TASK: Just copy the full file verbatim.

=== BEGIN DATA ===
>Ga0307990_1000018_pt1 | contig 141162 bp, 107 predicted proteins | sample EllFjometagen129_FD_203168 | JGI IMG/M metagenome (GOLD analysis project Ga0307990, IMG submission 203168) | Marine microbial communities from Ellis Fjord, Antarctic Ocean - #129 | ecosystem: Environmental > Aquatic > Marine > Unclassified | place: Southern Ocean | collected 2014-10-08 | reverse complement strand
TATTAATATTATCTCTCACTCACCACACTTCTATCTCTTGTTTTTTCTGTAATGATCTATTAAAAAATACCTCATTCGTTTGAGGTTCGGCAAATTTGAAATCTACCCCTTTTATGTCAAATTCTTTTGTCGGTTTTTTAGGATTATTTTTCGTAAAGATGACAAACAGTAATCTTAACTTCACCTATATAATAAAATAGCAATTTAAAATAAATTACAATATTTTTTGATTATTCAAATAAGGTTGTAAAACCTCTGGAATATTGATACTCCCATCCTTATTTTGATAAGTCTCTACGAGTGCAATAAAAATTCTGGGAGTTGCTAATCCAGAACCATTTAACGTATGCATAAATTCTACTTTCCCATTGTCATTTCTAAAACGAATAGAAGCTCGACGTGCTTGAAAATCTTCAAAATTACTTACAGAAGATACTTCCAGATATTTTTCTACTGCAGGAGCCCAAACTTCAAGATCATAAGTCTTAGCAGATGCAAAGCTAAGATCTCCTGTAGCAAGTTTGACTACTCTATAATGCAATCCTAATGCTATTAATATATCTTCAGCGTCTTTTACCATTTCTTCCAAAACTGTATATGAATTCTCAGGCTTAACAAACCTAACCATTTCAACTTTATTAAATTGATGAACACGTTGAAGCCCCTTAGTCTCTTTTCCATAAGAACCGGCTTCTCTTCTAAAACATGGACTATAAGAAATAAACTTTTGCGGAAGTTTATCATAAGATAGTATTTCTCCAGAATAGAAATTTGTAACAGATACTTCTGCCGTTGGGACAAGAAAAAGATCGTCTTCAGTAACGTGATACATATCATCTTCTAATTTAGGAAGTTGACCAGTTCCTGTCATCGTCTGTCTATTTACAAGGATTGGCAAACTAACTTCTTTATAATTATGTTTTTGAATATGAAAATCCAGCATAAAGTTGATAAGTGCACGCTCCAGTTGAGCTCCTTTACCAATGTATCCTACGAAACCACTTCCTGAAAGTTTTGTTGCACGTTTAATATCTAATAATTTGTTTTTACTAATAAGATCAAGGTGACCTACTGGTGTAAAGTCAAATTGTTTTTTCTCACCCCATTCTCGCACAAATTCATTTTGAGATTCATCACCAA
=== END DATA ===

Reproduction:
>Ga0307990_1000018_pt1 | contig 141162 bp, 107 predicted proteins | sample EllFjometagen129_FD_203168 | JGI IMG/M metagenome (GOLD analysis project Ga0307990, IMG submission 203168) | Marine microbial communities from Ellis Fjord, Antarctic Ocean - #129 | ecosystem: Environmental > Aquatic > Marine > Unclassified | place: Southern Ocean | collected 2014-10-08 | reverse complement strand
TATTAATATTATCTCTCACTCACCACACTTCTATCTCTTGTTTTTTCTGTAATGATCTATTAAAAAATACCTCATTCGTTTGAGGTTCGGCAAATTTGAAATCTACCCCTTTTATGTCAAATTCTTTTGTCGGTTTTTTAGGATTATTTTTCGTAAAGATGACAAACAGTAATCTTAACTTCACCTATATAATAAAATAGCAATTTAAAATAAATTACAATATTTTTTGATTATTCAAATAAGGTTGTAAAACCTCTGGAATATTGATACTCCCATCCTTATTTTGATAAGTCTCTACGAGTGCAATAAAAATTCTGGGAGTTGCTAATCCAGAACCATTTAACGTATGCATAAATTCTACTTTCCCATTGTCATTTCTAAAACGAATAGAAGCTCGACGTGCTTGAAAATCTTCAAAATTACTTACAGAAGATACTTCCAGATATTTTTCTACTGCAGGAGCCCAAACTTCAAGATCATAAGTCTTAGCAGATGCAAAGCTAAGATCTCCTGTAGCAAGTTTGACTACTCTATAATGCAATCCTAATGCTATTAATATATCTTCAGCGTCTTTTACCATTTCTTCCAAAACTGTATATGAATTCTCAGGCTTAACAAACCTAACCATTTCAACTTTATTAAATTGATGAACACGTTGAAGCCCCTTAGTCTCTTTTCCATAAGAACCGGCTTCTCTTCTAAAACATGGACTATAAGAAATAAACTTTTGCGGAAGTTTATCATAAGATAGTATTTCTCCAGAATAGAAATTTGTAACAGATACTTCTGCCGTTGGGACAAGAAAAAGATCGTCTTCAGTAACGTGATACATATCATCTTCTAATTTAGGAAGTTGACCAGTTCCTGTCATCGTCTGTCTATTTACAAGGATTGGCAAACTAACTTCTTTATAATTATGTTTTTGAATATGAAAATCCAGCATAAAGTTGATAAGTGCACGCTCCAGTTGAGCTCCTTTACCAATGTATCCTACGAAACCACTTCCTGAAAGTTTTGTTGCACGTTTAATATCTAATAATTTGTTTTTACTAATAAGATCAAGGTGACCTACTGGTGTAAAGTCAAATTGTTTTTTCTCACCCCATTCTCGCACAAATTCATTTTGAGATTCATCACCAA